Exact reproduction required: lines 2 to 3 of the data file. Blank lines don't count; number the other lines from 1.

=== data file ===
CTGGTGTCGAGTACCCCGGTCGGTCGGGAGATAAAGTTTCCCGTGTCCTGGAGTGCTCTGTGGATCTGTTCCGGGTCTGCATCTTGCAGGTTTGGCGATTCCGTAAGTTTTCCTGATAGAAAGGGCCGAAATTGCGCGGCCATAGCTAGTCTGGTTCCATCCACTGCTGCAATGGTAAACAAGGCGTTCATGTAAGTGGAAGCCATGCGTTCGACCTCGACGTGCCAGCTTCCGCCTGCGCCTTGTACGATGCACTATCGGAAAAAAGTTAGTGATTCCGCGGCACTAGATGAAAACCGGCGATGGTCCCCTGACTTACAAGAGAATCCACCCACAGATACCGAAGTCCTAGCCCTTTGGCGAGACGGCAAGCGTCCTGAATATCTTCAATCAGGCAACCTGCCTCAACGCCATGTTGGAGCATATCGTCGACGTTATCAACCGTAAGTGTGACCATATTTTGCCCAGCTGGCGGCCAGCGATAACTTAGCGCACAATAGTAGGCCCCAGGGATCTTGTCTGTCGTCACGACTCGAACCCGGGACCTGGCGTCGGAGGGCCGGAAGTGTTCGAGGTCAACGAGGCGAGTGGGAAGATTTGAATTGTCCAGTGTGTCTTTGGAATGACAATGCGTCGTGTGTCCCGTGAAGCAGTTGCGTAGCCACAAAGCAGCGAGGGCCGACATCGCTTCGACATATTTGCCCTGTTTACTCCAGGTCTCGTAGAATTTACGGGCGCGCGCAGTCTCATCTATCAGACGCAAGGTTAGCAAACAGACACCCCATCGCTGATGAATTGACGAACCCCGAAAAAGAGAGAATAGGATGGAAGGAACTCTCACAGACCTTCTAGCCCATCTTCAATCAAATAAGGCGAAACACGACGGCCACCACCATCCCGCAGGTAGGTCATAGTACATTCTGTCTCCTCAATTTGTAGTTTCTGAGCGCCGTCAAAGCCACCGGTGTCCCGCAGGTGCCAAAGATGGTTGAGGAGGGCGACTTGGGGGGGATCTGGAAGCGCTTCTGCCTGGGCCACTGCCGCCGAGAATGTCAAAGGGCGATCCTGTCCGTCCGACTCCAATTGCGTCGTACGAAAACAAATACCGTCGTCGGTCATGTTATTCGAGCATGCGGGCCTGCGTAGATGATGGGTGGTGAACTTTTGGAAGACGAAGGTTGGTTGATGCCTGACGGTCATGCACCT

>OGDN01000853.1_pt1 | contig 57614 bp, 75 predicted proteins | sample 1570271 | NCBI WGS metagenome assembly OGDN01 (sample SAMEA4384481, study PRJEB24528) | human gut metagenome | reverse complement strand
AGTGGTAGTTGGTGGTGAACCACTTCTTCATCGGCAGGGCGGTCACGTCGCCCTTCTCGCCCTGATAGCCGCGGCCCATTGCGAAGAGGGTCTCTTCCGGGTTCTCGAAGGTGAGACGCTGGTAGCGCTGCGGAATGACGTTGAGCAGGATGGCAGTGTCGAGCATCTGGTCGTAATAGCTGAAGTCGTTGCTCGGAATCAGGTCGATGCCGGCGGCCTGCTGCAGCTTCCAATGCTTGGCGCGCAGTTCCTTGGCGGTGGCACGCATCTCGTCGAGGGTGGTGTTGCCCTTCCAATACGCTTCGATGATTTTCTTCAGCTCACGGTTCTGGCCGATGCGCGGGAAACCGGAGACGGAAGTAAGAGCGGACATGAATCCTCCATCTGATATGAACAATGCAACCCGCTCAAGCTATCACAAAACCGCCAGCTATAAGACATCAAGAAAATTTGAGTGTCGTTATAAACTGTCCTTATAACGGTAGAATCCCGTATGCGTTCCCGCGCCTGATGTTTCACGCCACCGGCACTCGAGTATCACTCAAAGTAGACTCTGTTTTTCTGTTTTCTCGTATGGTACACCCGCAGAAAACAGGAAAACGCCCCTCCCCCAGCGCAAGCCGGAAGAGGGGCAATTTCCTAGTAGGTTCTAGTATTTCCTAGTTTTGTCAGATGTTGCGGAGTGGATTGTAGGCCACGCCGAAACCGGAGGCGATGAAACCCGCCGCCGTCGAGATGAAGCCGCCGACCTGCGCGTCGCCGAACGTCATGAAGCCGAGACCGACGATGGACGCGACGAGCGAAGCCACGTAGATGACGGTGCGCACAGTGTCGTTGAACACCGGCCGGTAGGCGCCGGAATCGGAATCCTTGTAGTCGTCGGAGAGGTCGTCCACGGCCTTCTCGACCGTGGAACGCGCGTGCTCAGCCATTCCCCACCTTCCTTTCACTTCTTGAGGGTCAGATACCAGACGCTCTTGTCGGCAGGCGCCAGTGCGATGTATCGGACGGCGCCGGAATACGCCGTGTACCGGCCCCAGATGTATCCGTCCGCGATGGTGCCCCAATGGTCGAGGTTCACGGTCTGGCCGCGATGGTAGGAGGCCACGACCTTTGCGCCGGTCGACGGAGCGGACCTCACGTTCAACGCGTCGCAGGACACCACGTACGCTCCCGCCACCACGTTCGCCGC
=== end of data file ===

>OGDN01000853.1_pt1 | contig 57614 bp, 75 predicted proteins | sample 1570271 | NCBI WGS metagenome assembly OGDN01 (sample SAMEA4384481, study PRJEB24528) | human gut metagenome | reverse complement strand
AGTGGTAGTTGGTGGTGAACCACTTCTTCATCGGCAGGGCGGTCACGTCGCCCTTCTCGCCCTGATAGCCGCGGCCCATTGCGAAGAGGGTCTCTTCCGGGTTCTCGAAGGTGAGACGCTGGTAGCGCTGCGGAATGACGTTGAGCAGGATGGCAGTGTCGAGCATCTGGTCGTAATAGCTGAAGTCGTTGCTCGGAATCAGGTCGATGCCGGCGGCCTGCTGCAGCTTCCAATGCTTGGCGCGCAGTTCCTTGGCGGTGGCACGCATCTCGTCGAGGGTGGTGTTGCCCTTCCAATACGCTTCGATGATTTTCTTCAGCTCACGGTTCTGGCCGATGCGCGGGAAACCGGAGACGGAAGTAAGAGCGGACATGAATCCTCCATCTGATATGAACAATGCAACCCGCTCAAGCTATCACAAAACCGCCAGCTATAAGACATCAAGAAAATTTGAGTGTCGTTATAAACTGTCCTTATAACGGTAGAATCCCGTATGCGTTCCCGCGCCTGATGTTTCACGCCACCGGCACTCGAGTATCACTCAAAGTAGACTCTGTTTTTCTGTTTTCTCGTATGGTACACCCGCAGAAAACAGGAAAACGCCCCTCCCCCAGCGCAAGCCGGAAGAGGGGCAATTTCCTAGTAGGTTCTAGTATTTCCTAGTTTTGTCAGATGTTGCGGAGTGGATTGTAGGCCACGCCGAAACCGGAGGCGATGAAACCCGCCGCCGTCGAGATGAAGCCGCCGACCTGCGCGTCGCCGAACGTCATGAAGCCGAGACCGACGATGGACGCGACGAGCGAAGCCACGTAGATGACGGTGCGCACAGTGTCGTTGAACACCGGCCGGTAGGCGCCGGAATCGGAATCCTTGTAGTCGTCGGAGAGGTCGTCCACGGCCTTCTCGACCGTGGAACGCGCGTGCTCAGCCATTCCCCACCTTCCTTTCACTTCTTGAGGGTCAGATACCAGACGCTCTTGTCGGCAGGCGCCAGTGCGATGTATCGGACGGCGCCGGAATACGCCGTGTACCGGCCCCAGATGTATCCGTCCGCGATGGTGCCCCAATGGTCGAGGTTCACGGTCTGGCCGCGATGGTAGGAGGCCACGACCTTTGCGCCGGTCGACGGAGCGGACCTCACGTTCAACGCGTCGCAGGACACCACGTACGCTCCCGCCACCACGTTCGCCGC